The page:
“Firecracker” proved to be a hit for Yellow Magic Orchestra in the United States. It cracked the top 20 on Billboard’s R&B chart in 1980 and even landed the group on Soul Train to perform the song.
Incorporating elements of “Firecracker” would be a perfect way to authentically channel the sound of the early 1980’s. Mariah called the song’s publisher and got permission to license the record. She was the first person to license and sample the song. that would help create an authentic ambiance.
“And then there was the sabotage,” as Mariah put in her memoir The Meaning of Mariah Carey. Ex-husband Tommy Mottola was made aware of Mariah’s plans and according to Mariah he interfered on the highest level. Within a month of Mariah licensing “Firecracker,” Jennifer Lopez’s team called to license the song too (for the album version of “I’m Real”). The publisher was quoted as saying that before Mariah, no one had ever expressed interest in sampling the song. Then suddenly, two requests within a month of one another. Quite a coincidence for two artists to license the exact same part of the exact same 1979 cover of a 1959 song just weeks apart, if you believe in that kind of thing.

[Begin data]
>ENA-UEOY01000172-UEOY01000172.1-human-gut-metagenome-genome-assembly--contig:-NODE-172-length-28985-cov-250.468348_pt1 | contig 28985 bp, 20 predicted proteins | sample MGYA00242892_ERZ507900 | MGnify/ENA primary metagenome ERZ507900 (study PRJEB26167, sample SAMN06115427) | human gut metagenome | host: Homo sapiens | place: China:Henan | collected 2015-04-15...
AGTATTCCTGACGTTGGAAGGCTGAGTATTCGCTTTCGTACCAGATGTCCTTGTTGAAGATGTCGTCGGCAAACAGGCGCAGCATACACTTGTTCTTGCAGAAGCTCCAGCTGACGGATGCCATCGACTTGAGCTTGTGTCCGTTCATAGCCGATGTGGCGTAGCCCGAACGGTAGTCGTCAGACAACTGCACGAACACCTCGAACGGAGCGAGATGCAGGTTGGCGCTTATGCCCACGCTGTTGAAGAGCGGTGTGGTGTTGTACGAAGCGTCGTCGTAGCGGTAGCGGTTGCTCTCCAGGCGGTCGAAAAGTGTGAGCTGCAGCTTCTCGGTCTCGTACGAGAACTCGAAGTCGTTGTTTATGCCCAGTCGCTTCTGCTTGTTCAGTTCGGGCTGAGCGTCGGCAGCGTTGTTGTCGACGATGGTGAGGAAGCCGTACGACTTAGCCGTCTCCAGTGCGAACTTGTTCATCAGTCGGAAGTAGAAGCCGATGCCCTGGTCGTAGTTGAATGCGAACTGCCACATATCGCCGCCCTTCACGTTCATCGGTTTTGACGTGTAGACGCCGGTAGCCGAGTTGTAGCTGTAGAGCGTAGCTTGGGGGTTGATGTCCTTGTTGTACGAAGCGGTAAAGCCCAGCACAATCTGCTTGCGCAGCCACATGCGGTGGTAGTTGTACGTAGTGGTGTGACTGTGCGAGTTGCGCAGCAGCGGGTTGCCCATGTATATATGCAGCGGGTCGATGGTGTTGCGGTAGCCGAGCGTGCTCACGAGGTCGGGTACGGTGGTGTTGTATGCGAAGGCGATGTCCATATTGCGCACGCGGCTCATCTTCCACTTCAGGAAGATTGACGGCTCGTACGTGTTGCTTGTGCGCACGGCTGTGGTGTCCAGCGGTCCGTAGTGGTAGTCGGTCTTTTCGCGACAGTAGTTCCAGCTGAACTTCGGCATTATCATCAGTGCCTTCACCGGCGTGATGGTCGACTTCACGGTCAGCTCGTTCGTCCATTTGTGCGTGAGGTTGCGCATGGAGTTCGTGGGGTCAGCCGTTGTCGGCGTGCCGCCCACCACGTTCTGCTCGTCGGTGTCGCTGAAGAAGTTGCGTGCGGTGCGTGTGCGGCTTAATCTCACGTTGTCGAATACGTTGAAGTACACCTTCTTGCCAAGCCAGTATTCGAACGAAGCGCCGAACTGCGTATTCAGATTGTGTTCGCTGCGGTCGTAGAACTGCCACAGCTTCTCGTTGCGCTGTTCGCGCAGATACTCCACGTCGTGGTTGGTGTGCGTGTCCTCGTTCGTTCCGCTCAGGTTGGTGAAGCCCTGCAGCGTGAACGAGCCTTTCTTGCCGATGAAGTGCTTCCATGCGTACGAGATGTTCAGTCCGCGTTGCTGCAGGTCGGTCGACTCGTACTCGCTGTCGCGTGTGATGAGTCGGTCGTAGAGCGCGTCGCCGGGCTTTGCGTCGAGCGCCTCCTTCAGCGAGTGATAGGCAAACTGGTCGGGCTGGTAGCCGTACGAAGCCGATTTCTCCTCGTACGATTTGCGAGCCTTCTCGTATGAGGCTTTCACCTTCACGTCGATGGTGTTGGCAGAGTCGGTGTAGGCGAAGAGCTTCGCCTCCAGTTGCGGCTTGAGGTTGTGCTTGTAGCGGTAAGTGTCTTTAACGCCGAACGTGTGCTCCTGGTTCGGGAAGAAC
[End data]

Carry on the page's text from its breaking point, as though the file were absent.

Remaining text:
Though she felt it was a new low for Tommy to interfere with her artistic choices, Mariah was “well trained in the art of turning shit situations into fertilizer.” She refused to let Mottola stop her and scrambled to salvage her record. The original version of “Loverboy” went into the vault and Mariah “switched gears and turned from the techno influence to a funkier sample” in an effort to not let the sabotage hinder her.